git-crypt - transparent file encryption in git
git-crypt enables transparent encryption and decryption of files in a git repository. Files which you choose to protect are encrypted when committed, and decrypted when checked out. git-crypt lets you freely share a repository containing a mix of public and private content. git-crypt gracefully degrades, so developers without the secret key can still clone and commit to a repository with encrypted files. This lets you store your secret material (such as keys or passwords) in the same repository as your code, without requiring you to lock down your entire repository.
git-crypt was written by Andrew Ayer (email@example.com). For more information, see https://www.agwa.name/projects/git-crypt.
See the INSTALL.md file.
Configure a repository to use git-crypt:
cd repo git-crypt init
Specify files to encrypt by creating a .gitattributes file:
secretfile filter=git-crypt diff=git-crypt *.key filter=git-crypt diff=git-crypt secretdir/** filter=git-crypt diff=git-crypt
Like a .gitignore file, it can match wildcards and should be checked into the repository. See below for more information about .gitattributes. Make sure you don't accidentally encrypt the .gitattributes file itself (or other git files like .gitignore or .gitmodules). Make sure your .gitattributes rules are in place before you add sensitive files, or those files won't be encrypted!
Share the repository with others (or with yourself) using GPG:
git-crypt add-gpg-user USER_ID
USER_ID can be a key ID, a full fingerprint, an email address, or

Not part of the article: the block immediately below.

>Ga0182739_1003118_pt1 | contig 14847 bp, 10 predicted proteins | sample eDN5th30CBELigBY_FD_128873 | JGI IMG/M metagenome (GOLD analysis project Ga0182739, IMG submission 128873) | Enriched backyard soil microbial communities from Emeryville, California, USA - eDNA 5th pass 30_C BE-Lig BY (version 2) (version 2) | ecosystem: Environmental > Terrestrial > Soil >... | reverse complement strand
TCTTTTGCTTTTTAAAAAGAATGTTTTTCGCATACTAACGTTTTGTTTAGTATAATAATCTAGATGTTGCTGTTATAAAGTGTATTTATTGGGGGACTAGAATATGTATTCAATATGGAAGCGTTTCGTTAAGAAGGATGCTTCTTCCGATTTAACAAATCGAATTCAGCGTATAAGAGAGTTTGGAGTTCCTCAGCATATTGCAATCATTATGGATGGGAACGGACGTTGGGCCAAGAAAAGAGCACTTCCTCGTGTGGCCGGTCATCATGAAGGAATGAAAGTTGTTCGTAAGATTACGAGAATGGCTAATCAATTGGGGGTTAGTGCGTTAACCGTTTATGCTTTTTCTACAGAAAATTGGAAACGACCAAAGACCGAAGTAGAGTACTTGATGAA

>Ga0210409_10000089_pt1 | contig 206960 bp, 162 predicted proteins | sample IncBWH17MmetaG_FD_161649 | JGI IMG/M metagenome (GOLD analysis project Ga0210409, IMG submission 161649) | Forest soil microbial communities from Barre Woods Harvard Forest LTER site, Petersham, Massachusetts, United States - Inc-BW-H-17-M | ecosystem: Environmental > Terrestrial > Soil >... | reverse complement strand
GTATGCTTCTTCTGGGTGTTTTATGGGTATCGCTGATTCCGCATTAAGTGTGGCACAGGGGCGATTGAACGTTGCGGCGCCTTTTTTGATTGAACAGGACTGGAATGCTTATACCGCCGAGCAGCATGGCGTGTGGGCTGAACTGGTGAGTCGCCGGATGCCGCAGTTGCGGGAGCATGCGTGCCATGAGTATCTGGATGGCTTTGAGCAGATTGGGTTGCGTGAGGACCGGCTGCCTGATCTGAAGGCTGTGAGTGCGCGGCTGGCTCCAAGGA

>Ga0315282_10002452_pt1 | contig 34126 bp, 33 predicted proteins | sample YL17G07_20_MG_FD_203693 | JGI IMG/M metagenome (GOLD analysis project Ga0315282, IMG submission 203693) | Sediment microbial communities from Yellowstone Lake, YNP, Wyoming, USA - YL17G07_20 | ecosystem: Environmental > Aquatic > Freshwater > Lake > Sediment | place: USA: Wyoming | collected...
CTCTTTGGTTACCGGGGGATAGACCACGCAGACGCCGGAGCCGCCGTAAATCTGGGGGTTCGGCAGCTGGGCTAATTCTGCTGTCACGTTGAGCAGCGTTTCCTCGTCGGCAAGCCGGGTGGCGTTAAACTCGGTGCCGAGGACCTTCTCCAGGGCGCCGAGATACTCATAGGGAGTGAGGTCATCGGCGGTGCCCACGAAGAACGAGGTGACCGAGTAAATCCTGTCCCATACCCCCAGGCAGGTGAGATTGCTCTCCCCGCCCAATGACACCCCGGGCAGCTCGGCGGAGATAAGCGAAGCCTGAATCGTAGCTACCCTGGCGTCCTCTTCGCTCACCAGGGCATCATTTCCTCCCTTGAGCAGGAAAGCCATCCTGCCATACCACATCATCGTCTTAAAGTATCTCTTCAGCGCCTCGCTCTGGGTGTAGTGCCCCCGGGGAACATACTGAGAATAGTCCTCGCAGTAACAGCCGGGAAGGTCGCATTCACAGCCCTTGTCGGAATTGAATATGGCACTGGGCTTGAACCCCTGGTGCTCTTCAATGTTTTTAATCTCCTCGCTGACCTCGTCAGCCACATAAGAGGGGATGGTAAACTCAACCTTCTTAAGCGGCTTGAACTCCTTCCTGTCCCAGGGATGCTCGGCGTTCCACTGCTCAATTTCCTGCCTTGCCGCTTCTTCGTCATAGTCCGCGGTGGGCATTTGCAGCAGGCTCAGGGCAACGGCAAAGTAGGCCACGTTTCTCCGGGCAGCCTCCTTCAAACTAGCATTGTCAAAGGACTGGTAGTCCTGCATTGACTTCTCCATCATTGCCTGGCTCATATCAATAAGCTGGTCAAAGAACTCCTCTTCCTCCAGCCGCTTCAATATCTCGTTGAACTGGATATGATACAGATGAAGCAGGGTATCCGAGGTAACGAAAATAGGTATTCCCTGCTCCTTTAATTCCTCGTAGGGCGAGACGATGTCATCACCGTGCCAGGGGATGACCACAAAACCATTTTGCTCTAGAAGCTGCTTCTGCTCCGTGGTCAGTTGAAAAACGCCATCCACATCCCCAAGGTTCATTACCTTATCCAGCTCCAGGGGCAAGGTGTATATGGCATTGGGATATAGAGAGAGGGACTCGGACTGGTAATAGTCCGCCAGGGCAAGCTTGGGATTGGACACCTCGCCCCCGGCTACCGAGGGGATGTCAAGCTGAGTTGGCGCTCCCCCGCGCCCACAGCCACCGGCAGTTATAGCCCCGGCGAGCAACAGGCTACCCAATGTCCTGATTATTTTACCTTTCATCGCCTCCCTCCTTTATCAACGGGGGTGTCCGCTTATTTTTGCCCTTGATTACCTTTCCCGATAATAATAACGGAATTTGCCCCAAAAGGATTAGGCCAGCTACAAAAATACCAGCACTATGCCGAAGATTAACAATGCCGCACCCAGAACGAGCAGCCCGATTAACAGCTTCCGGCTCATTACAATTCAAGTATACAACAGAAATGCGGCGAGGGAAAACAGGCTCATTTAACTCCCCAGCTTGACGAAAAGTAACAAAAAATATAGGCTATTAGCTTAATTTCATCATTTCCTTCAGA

anything else that uniquely identifies a public key to GPG (see "HOW TO
SPECIFY A USER ID" in the gpg man page). Note:
will add and commit a GPG-encrypted key file in the .git-crypt directory
of the root of your repository.
Alternatively, you can export a symmetric secret key, which you must securely convey to collaborators (GPG is not required, and no files are added to your repository):
git-crypt export-key /path/to/key
After cloning a repository with encrypted files, unlock with GPG:
Or with a symmetric key:
git-crypt unlock /path/to/key
That's all you need to do - after git-crypt is set up (either with
git-crypt init or
git-crypt unlock), you can use git normally -
encryption and decryption happen transparently.
The latest version of git-crypt is 0.7.0, released on 2022-04-21. git-crypt aims to be bug-free and reliable, meaning it shouldn't crash, malfunction, or expose your confidential data. However, it has not yet reached maturity, meaning it is not as documented, featureful, or easy-to-use as it should be. Additionally, there may be backwards-incompatible changes introduced before version 1.0.
git-crypt is more secure than other transparent git encryption systems. git-crypt encrypts files using AES-256 in CTR mode with a synthetic IV derived from the SHA-1 HMAC of the file. This mode of operation is provably semantically secure under deterministic chosen-plaintext attack. That means that although the encryption is deterministic (which is required so git can distinguish when a file has and hasn't changed), it leaks no information beyond whether two files are identical or not. Other proposals for transparent git encryption use ECB or CBC with a fixed IV. These systems are not semantically secure and leak information.